Resources versus needs and wants; this is the entire basis of economics. We have limited resources, but there are no limits to what we want and need, so it’s normal to struggle with keeping the balance between the two sides. It can be even more challenging if you are someone who chose to risk it all for an unsteady yet extremely satisfying job. Regardless, with these tips, you’ll be able to master the art of not going over budget.
The Little Things Count
Small expenses can quickly pile up, and it’s often quite hard to understand how they manage to pile up right under your nose. Picture going to a restaurant where you’re met with an incredibly nice waiter. You finish a delicious meal, pay the bill, leave a tip, and go home. A short walk later, you buy a bottle of water and a bag of dog food from a bodega or a mini-mart, but you’re feeling good that day, so you let the cashier keep the change. Now, keep in mind that this isn’t meant to discourage tipping, but the thing is, such small expenses are so insignificant that we often don’t count them as actual expenses. The big picture, however, shows that if you were feeling particularly good seven days a month, and on those days you let a cashier keep the change and tipped a little extra, you’ll end up with quite a significant sum of money. As you will see in the next paragraphs, the key to money management is awareness. As long as you are aware of those expenses – which can be tricky because you don’t get a receipt for “feel good” days – you’ll be on top of your finances.
Know Your Budget
To manage your expenses, you need to have a complete grasp of your income. The first thing you need to understand is how stable your income is. Most people – aside from freelancers, artists, and self-employed individuals, among a few other exceptions – have stable incomes. Stable earners receive a certain amount of money daily, weekly, or monthly. Unstable earners, on the other hand, can have a rough week or two where they don’t make much money, but then sell a big-ticket item or land a big project that keeps them well-off for an entire month. Based on how financially-stable you are, you can then determine how much money you can afford to spend in a week/month, how much money you do spend, and how much money you should be saving. This will help you set a reasonable budget, which is the first step in managing your finances.
Eliminate Unnecessary Expenses
You’d be surprised by how much you can save if you use a refillable water bottle instead of buying disposable ones. Some people know how to save money on such little things, but many opt for convenience, overlooking the significance of these small, unnecessary expenses. Moreover, most people don’t bother looking at their income taxes for ways to save money. Did you know that as a freelancer or an independent contractor, you can save a lot on tax write-offs? You shouldn’t be taxed for your work phone, the gas you put in your car to drive to and from work, or even the clients’ meals that you pay for. But, how do you write those off as tax deductibles? While the expenses are almost insignificant, the folks at Keeper Tax explain that a trusty app or website can help you save a lot of money. If you go to their website, you’ll see how such an app can help you catch even the most hidden write-offs. Legally, any expense necessary for you to run your business should be partially or fully deducted from your total revenue. Being vigilant about facts like that and about other ways through which you can eliminate extra costs is the best way to significantly lower your expenses.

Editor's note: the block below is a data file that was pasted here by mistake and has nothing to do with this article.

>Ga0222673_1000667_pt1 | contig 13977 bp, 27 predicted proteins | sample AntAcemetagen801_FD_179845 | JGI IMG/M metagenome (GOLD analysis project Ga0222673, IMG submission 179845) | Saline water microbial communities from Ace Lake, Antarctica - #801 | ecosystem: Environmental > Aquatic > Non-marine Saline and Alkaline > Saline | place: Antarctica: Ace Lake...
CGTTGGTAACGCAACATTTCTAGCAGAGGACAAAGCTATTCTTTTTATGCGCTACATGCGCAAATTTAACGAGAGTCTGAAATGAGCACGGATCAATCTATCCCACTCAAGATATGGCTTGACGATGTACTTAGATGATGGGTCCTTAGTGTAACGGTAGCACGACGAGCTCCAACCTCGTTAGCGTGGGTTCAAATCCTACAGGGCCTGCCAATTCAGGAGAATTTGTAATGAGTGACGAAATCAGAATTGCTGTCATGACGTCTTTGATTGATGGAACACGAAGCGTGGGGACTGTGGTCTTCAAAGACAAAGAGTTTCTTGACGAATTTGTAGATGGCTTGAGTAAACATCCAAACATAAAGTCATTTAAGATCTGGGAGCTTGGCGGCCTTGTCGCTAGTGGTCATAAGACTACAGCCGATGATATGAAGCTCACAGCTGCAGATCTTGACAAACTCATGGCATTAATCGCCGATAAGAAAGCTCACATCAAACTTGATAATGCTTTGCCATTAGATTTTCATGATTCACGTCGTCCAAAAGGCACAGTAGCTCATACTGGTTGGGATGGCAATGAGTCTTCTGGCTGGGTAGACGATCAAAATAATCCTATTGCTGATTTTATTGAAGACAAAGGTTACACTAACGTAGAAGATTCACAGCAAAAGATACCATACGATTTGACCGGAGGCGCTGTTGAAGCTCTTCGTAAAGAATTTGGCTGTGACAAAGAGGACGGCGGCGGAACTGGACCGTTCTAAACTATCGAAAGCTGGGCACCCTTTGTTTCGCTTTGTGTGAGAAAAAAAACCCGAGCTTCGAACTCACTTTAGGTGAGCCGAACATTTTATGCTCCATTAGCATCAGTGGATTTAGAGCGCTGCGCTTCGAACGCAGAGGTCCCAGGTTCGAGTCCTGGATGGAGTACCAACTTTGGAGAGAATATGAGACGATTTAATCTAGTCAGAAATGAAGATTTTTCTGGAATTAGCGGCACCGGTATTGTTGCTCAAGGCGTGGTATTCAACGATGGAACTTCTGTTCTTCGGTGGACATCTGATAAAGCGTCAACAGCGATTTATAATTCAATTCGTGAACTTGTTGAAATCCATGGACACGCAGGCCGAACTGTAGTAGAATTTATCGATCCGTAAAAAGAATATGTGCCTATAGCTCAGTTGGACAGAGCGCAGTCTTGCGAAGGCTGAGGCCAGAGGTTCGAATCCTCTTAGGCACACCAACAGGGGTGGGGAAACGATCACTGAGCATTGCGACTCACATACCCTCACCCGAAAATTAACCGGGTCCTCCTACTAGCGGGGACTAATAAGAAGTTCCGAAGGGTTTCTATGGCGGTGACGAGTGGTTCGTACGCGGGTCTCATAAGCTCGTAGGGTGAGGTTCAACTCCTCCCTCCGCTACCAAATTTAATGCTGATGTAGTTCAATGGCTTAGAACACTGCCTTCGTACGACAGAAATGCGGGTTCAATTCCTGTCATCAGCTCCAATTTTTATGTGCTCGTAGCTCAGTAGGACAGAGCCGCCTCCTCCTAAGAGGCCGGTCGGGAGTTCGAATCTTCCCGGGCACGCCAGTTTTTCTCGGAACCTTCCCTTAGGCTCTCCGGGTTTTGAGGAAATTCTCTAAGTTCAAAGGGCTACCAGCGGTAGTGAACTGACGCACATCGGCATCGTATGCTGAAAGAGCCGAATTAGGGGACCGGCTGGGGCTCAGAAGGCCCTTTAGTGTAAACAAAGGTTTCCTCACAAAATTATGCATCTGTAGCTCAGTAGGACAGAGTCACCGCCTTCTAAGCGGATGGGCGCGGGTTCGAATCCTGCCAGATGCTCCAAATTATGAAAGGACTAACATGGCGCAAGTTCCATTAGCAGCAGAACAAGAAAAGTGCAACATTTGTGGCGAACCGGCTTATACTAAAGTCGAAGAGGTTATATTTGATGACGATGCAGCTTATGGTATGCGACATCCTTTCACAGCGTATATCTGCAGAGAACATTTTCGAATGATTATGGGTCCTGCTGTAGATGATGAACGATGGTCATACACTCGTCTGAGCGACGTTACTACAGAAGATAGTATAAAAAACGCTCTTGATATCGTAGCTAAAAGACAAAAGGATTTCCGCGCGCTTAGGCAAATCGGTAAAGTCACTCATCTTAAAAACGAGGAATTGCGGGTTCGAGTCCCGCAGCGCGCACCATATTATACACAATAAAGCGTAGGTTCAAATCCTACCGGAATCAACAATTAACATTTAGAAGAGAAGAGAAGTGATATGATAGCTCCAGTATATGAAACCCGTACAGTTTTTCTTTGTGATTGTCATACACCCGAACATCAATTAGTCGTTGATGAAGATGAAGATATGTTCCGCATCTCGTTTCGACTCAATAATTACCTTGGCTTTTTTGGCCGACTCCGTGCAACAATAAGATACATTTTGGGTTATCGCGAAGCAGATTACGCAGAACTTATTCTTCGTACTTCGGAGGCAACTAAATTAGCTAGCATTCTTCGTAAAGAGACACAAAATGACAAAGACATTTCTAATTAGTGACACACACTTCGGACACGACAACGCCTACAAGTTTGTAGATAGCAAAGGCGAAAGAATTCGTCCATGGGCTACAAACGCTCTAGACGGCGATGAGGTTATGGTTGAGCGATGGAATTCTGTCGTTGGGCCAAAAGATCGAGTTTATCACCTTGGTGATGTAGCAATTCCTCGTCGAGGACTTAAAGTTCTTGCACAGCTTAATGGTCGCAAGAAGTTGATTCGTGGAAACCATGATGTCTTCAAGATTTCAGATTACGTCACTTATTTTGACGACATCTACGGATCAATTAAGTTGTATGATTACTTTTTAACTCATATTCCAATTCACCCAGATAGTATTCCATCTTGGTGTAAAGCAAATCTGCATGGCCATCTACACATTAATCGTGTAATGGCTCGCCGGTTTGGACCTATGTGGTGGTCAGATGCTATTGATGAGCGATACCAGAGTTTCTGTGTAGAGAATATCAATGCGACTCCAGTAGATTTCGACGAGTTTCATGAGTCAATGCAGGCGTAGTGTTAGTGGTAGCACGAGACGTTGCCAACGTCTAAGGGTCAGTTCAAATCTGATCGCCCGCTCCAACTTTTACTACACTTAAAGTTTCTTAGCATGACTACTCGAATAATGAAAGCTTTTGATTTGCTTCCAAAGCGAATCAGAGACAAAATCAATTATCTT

Don’t Ignore Savings
There are many opinions on how you should divide your paycheck once you get it. Of course, this differs for unstable earners because they have to plan a little further into the future by saving more in case they hit a rough patch. For stable earners, though, the most effective approach is allocating 80% of their paychecks for current expenses and 20% for savings. But before you follow that ratio, you must keep in mind that everyone has different priorities. For instance, if you plan on going on a summer trip, you might need to save more than 20% of your monthly income. At the end of the day, how you choose to divide your paycheck is up to you, but as long as you are saving money consistently, you’ll be able to keep up with your expenses.
To sum up, you need to know how much you make and how often you get paid. Then, keeping the small expenses in mind, you should track your average expenses and divide those into things you need and others you want. If you find that your expenses are higher than your income, you need to start looking for the areas where you could be spending more than you should, such as the 1099 form write-offs, for example. Last but not least, make sure to save up a fraction of each month’s pay. Remember that with each amount you save, you are building the ultimate financial safety net.